Under Engineers Ireland’s new CPD policy, which comes into effect next January, members are required to undertake and record 35 hours of CPD activities each year. Aidan O’Flaherty reports
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A common misconception when it comes to talking about CPD (continuing professional development) is that CPD means paying for and attending training courses or seminars. And yes, a paid training course can count as CPD, but it goes far beyond attending training courses and very often will cost nothing other than an investment in time and effort.

CPD has been defined as: “The systematic maintenance, enhancement and development of knowledge and skill, and the development of personal qualities necessary for the execution of professional and technical duties throughout the practising engineering professional’s career.”
So, CPD is any activity that enables an individual to develop competencies which are relevant to their profession. It is essentially learning for professional purposes.

Engineers Ireland divides CPD activities into six broad types:

    • Work-based learning;
    • Professional bodies activities;
    • Self-directed learning;
    • Mentoring and coaching;
    • Courses, seminars and conferences;
    • Further education.
Engineers Ireland CPD

Engineers Ireland’s new CPD poster (CLICK TO ENLARGE)

Each of these CPD types includes activities that involve learning new knowledge and skills or developing new personal qualities, which will allow the individual to better carry out their professional activities.

At work, we often participate in knowledge sharing activities. In many engineering-led organisations, ‘lunch and learn’ presentations, delivered by either internal or external experts, are very popular. At these presentations, we learn about new technologies, new standards, new processes, all of which will enable us to do our job better. This is CPD.

Being an active member of a professional body, such as Engineers Ireland, offers many opportunities to develop our competencies. For example, if we sit on a special interest committee, we acquire valuable knowledge from other industry leaders. Not only that, but we can learn to chair meetings or present to others. These skills are invaluable in the workplace.

Another example of a professional body activity that counts as CPD is volunteering through STEPS to go out to schools and promote engineering. Standing up in front of a group and explaining sometimes very technical concepts in layman’s terms is no easy task. And doing so in front of a group of 30 curious teenagers, even more so. But by undertaking this activity, we develop confidence and abilities that will be called upon in front of future employers or clients.

Not all learning takes place with a group or facilitator. Structured, self-directed learning, where we take time to learn in a planned and organised manner, also counts as CPD. This can take a number of forms including structured reading of journals or reports or online viewing of presentations or tutorials. The key is, “Am I learning something new that will contribute to my professional competencies – my knowledge, skills and qualities?” If the answer is “Yes”, then this activity counts as CPD.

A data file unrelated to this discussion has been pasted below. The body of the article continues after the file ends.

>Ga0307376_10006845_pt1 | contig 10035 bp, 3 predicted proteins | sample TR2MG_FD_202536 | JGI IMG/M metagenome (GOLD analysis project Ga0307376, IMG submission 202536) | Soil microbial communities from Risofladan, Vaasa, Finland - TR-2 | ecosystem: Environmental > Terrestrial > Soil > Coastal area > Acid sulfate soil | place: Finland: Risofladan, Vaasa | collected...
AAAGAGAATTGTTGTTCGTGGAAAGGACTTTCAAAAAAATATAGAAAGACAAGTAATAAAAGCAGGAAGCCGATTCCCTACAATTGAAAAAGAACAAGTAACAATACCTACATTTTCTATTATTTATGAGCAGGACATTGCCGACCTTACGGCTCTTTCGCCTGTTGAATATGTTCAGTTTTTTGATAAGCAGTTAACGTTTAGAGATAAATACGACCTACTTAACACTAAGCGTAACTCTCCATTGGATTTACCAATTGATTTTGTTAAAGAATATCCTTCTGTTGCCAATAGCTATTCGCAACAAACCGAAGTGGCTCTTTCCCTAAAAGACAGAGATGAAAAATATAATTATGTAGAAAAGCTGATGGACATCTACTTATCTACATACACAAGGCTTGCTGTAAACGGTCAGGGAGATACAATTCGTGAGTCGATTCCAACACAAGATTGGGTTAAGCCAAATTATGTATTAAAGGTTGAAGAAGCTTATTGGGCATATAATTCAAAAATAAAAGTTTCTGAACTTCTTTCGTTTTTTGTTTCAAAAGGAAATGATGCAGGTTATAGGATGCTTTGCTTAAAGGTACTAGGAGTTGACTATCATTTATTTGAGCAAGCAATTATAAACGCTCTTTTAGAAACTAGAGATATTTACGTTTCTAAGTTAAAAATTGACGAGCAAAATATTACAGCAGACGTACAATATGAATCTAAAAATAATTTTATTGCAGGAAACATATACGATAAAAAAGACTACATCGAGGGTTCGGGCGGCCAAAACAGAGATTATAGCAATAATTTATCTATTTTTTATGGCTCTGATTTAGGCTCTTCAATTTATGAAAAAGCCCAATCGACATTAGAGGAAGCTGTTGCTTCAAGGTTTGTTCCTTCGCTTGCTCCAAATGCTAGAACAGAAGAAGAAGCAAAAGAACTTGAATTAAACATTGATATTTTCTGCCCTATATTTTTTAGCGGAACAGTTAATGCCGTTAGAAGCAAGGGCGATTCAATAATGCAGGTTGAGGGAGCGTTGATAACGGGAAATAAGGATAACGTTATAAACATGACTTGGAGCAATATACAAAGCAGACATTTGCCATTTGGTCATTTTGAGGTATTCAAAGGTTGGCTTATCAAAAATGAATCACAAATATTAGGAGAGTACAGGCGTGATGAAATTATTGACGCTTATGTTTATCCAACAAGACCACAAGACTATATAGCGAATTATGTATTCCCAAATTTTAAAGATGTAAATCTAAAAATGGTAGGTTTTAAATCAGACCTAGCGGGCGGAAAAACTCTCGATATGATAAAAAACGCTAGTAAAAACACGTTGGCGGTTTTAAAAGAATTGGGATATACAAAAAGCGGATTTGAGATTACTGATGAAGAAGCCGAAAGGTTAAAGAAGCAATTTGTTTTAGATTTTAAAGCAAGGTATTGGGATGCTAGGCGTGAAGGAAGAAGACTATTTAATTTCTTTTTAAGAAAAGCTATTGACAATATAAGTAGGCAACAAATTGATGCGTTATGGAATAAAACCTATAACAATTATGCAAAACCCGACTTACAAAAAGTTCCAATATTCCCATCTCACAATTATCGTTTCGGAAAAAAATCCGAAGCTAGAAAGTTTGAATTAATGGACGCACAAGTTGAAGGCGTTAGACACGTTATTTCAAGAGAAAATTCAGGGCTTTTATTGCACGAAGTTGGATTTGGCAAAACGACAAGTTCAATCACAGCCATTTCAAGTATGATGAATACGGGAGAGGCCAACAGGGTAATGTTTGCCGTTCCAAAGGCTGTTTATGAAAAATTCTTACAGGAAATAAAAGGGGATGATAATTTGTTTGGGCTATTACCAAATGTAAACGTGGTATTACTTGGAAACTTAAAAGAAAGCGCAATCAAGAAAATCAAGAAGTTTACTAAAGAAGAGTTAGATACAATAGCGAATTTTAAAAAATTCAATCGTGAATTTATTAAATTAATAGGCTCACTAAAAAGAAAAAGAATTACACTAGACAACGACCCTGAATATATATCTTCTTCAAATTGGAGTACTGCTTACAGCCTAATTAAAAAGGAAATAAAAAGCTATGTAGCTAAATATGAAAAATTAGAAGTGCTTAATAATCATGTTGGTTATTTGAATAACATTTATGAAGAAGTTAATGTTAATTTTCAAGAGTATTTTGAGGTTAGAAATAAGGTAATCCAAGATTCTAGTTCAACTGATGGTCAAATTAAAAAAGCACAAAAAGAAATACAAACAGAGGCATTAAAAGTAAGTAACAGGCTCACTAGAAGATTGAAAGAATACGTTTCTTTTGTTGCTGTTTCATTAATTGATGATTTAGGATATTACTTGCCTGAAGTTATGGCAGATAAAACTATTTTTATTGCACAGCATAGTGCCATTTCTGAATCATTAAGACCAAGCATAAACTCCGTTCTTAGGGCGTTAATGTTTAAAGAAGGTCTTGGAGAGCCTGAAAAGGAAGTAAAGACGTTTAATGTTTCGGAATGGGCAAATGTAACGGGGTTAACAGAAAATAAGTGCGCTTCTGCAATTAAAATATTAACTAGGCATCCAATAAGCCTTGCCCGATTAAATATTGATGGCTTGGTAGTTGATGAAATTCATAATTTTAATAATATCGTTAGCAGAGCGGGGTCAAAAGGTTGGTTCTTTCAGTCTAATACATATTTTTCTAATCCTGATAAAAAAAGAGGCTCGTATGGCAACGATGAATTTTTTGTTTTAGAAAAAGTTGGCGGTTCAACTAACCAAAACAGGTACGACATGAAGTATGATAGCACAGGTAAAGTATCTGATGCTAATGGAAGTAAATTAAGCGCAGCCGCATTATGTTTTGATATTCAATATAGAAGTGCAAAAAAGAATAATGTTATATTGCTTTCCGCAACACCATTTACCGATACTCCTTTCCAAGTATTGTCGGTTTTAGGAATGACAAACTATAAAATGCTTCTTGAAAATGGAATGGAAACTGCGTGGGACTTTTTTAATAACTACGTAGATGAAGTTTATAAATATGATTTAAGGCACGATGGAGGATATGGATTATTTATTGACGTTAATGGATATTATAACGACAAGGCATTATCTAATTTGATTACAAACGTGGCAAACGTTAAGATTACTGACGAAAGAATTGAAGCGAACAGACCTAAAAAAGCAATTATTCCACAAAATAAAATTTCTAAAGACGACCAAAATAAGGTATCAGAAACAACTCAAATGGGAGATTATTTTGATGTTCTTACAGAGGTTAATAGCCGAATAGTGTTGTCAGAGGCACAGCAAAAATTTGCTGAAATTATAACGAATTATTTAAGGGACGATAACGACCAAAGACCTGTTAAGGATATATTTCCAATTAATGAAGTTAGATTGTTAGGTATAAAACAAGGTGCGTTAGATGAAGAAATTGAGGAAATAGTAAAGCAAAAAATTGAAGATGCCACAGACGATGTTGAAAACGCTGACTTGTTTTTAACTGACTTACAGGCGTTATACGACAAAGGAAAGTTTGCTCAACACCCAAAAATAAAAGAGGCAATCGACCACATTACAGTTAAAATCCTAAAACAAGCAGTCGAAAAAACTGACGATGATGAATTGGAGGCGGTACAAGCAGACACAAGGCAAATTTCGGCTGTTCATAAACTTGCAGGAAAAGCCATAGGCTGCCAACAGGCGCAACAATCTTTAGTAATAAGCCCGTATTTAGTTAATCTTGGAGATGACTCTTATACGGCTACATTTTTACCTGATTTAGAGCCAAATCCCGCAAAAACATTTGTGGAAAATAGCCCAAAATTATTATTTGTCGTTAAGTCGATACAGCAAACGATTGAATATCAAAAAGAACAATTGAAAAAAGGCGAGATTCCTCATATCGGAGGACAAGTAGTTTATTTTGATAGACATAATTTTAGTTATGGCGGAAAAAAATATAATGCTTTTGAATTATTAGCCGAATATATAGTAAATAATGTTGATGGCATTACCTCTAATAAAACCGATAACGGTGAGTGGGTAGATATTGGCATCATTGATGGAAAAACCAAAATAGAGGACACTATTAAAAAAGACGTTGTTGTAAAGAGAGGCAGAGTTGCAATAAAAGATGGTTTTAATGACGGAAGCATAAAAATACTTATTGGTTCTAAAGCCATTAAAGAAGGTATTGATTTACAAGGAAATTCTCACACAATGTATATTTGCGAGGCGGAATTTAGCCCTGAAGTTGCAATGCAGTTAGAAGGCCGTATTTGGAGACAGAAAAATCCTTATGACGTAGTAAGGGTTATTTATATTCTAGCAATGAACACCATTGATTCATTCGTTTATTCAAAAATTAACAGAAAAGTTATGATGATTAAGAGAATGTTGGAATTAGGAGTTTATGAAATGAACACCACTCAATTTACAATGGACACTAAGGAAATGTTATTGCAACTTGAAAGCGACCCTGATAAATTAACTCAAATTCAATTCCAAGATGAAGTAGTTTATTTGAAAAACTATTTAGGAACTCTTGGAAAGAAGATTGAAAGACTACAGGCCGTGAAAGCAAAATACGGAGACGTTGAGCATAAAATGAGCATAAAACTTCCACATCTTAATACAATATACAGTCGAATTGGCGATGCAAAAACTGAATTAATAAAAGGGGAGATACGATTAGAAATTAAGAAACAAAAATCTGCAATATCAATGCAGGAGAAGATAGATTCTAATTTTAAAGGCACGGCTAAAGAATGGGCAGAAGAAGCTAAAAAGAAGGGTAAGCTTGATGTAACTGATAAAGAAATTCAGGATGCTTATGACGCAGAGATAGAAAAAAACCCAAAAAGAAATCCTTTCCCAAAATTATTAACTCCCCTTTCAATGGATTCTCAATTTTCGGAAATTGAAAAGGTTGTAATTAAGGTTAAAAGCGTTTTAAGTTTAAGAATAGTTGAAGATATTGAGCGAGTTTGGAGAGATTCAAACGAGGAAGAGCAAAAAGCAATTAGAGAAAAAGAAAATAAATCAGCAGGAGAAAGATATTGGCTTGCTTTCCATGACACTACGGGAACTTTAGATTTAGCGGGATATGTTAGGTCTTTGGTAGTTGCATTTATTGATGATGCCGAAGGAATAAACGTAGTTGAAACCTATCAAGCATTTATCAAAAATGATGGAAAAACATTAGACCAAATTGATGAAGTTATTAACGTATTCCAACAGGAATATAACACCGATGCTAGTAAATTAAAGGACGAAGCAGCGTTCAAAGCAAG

Many engineering-led organisations now see activities such as mentoring or coaching as highly effective means of developing potential and sharing knowledge – particularly tacit knowledge. Thus, these activities count as CPD – and not just for the mentee or coachee. It is well recognised that mentors and coaches develop their own professional qualities – be it self-awareness or listening and questioning skills – through these conversations. Both the mentors/coaches and mentees/coachees should be counting the time spent in these relationships as CPD.

Traditional training courses, seminars and conferences, where relevant to the individual’s professional activities, count as CPD. We learn not only from the trainer, facilitator or presenters but also from fellow delegates at these events. They are excellent opportunities to benchmark our knowledge with others and learn from industry experts.

Finally, many of us will choose to return to formal, third-level institutions to study for further qualifications such as certificates, diplomas, masters and even PhDs and these too all count as CPD.

There are many activities that count as CPD. Not all require spending money. Not all need to be undertaken in a room with others. Not all involve the acquisition of technical knowledge. If you are undertaking an activity where you are learning something new, which will enable you to better carry out your professional activities, then you are undertaking CPD – so count it!

Engineers Ireland has created a new ‘What counts as CPD?’ poster as a quick reminder of the different activities you can count as CPD. Why not print it off and place it in your workplace?

Aidan O’Flaherty is a CPD executive with Engineers Ireland.

http://www.engineersjournal.ie/wp-content/uploads/2016/05/CPD.jpghttp://www.engineersjournal.ie/wp-content/uploads/2016/05/CPD-300x300.jpgDavid O'RiordanJobsCPD,Engineers Ireland
A common misconception when it comes to talking about CPD (continuing professional development) is that CPD means paying for and attending training courses or seminars. And yes, a paid training course can count as CPD, but it goes far beyond attending training courses and very often will cost nothing...